Author: Arpit Lahoti & Sherry Shukla
The Criminal Justice System deals with the establishment of the guilt of the accused by way of evidence of various natures. The huge burden of proving the guilt of the accused beyond reasonable doubt and excluding all reasonable possibilities lies on the prosecution. However, there are situations where it becomes practically challenging to find out evidence to prove the guilt of the accused, as a result of which the liability of the accused is not proved owing to lack of evidence against him/her. It is at this point that Evidence by way of Approver comes into the picture. This article deliberates on the very subject matter of Evidence by the Approver and asserts certain objectives to be achieved. Firstly, the article deals with the meaning and definition of Approver. Secondly, this article deals with the legal position regarding the evidence brought by the way of approver. Thirdly, this article discusses the relevant theory pertaining to evidence brought by way of the approver. Fourthly, it discusses the reliability of evidence brought by the way of approver and also the requirement of corroboration for such evidence. Finally, the article briefly deals with the aspect of Metamorphosis in the status of approver if he fails from true and full disclosure of information.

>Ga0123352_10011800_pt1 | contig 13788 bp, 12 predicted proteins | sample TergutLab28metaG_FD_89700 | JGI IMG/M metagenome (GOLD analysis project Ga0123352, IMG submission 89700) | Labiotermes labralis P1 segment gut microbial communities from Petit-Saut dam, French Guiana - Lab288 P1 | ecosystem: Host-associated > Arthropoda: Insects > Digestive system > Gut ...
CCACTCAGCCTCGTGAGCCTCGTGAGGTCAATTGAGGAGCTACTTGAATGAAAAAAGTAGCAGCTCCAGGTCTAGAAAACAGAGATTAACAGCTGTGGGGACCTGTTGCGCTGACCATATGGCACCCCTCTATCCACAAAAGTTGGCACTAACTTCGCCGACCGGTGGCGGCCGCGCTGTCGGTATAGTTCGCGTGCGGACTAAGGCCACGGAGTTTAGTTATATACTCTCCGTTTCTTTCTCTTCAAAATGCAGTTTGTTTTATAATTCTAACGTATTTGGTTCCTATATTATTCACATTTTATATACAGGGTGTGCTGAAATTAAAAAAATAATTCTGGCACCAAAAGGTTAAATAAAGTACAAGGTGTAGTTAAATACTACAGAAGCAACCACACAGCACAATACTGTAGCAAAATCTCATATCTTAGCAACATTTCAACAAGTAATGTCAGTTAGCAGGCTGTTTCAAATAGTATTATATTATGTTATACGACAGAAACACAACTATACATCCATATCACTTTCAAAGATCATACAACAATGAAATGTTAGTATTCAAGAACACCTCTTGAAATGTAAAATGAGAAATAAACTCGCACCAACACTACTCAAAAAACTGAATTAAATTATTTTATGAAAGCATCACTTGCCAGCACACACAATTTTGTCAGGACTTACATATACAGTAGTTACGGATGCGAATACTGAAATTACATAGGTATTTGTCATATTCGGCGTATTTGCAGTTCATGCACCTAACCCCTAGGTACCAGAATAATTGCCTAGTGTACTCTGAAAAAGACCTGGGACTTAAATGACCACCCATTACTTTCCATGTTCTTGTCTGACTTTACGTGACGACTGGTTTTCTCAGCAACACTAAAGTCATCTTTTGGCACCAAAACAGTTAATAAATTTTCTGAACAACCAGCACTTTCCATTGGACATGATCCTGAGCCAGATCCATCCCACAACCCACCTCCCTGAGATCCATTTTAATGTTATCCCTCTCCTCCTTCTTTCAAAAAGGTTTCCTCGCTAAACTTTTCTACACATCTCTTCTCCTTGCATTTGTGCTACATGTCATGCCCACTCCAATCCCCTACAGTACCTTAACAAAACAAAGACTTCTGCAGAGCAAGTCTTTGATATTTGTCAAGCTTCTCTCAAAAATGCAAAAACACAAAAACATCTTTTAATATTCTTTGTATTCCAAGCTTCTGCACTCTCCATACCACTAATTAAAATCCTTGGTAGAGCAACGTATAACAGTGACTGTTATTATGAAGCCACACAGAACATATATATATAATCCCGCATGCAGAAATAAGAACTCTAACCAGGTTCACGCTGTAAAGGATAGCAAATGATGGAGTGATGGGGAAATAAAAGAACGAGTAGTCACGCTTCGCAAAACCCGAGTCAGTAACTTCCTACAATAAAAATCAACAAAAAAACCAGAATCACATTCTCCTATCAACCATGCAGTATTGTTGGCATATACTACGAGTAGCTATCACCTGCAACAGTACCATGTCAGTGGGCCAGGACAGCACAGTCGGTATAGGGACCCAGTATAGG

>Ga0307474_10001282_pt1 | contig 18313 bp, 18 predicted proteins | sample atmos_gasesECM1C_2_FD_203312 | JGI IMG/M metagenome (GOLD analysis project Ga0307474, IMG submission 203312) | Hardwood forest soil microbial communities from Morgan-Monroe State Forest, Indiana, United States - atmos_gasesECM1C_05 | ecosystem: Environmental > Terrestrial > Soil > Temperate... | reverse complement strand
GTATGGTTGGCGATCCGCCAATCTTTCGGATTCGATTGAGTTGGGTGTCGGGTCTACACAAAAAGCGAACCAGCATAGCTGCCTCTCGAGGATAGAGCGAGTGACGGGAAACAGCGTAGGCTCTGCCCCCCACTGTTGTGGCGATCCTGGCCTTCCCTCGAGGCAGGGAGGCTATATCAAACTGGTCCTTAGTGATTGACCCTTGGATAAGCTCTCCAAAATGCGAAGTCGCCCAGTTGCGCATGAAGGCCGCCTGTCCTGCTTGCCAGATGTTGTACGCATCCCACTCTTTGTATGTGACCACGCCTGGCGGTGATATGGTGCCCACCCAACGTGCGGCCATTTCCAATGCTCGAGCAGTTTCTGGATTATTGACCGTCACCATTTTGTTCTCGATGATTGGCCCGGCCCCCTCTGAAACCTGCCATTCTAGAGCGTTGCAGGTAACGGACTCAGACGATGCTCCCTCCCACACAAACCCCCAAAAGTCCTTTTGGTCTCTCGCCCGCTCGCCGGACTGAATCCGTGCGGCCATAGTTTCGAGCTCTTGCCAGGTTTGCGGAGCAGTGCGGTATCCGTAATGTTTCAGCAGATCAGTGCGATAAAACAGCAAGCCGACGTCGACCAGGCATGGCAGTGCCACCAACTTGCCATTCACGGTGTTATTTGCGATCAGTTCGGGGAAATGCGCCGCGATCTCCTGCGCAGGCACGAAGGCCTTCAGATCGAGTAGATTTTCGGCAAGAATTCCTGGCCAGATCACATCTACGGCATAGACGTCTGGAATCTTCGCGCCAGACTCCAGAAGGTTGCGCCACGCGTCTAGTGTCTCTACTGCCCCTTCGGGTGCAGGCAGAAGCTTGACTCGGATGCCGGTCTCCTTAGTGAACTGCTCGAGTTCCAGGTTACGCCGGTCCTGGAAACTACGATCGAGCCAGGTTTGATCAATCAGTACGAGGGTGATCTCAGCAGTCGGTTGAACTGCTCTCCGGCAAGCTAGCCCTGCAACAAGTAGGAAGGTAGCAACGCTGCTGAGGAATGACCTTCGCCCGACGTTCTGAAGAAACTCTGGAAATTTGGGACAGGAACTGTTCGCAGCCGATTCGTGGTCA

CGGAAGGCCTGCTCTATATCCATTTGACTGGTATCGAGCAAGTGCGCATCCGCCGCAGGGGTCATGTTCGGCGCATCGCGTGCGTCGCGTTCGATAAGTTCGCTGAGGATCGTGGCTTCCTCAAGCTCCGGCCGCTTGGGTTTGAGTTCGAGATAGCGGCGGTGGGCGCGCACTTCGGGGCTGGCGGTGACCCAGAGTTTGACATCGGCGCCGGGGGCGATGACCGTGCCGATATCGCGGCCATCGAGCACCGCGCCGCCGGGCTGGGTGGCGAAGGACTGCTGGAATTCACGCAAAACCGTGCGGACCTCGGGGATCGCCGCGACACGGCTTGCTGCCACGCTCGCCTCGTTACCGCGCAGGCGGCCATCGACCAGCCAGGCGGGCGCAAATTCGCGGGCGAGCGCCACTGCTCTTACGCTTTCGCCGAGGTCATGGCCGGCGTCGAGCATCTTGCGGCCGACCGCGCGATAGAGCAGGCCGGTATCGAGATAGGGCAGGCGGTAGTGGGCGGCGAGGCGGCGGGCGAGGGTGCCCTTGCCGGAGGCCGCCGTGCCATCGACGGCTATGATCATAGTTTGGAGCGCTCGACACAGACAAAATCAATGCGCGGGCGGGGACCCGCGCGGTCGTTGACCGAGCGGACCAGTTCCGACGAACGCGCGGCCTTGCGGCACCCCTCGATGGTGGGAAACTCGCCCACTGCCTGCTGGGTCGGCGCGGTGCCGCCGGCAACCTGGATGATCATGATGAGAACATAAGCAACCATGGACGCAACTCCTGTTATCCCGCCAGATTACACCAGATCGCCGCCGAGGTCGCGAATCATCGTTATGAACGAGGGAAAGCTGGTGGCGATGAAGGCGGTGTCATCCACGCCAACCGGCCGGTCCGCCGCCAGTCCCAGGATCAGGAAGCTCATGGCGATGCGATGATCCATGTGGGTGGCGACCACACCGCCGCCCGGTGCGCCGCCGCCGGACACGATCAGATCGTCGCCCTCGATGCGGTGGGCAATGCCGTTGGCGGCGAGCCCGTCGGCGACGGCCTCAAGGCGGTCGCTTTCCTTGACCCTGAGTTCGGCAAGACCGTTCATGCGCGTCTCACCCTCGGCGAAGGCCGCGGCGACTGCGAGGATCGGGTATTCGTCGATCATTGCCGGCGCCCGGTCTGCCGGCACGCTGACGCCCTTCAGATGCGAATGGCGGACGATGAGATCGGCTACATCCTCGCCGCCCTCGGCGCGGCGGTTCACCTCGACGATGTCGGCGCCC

The term “approver” is neither defined nor used in the Criminal Procedure Code, but is used for a person who is either directly or indirectly related to an offence and to whom a pardon is granted under Section 306 of Cr.P.C with an objective of securing its testimony against other persons guilty of the offence.
In Ram Narain v. State of Bihar, the court observed that an approver is participes criminis i.e. someone who was part of the crime but has now agreed to give evidence against the co-accomplice and has sought pardon for himself in return of giving such evidence. However, this also makes an approver’s testimony doubtful and thus cannot be considered a fair witness. There always exists a chance that the approver may provide false evidence in order to sought the pardon for himself as a reason of which, the courts must as a matter of prudence and caution anxiously look for some corroboration in order to ascertain the authenticity and reliability of such evidence.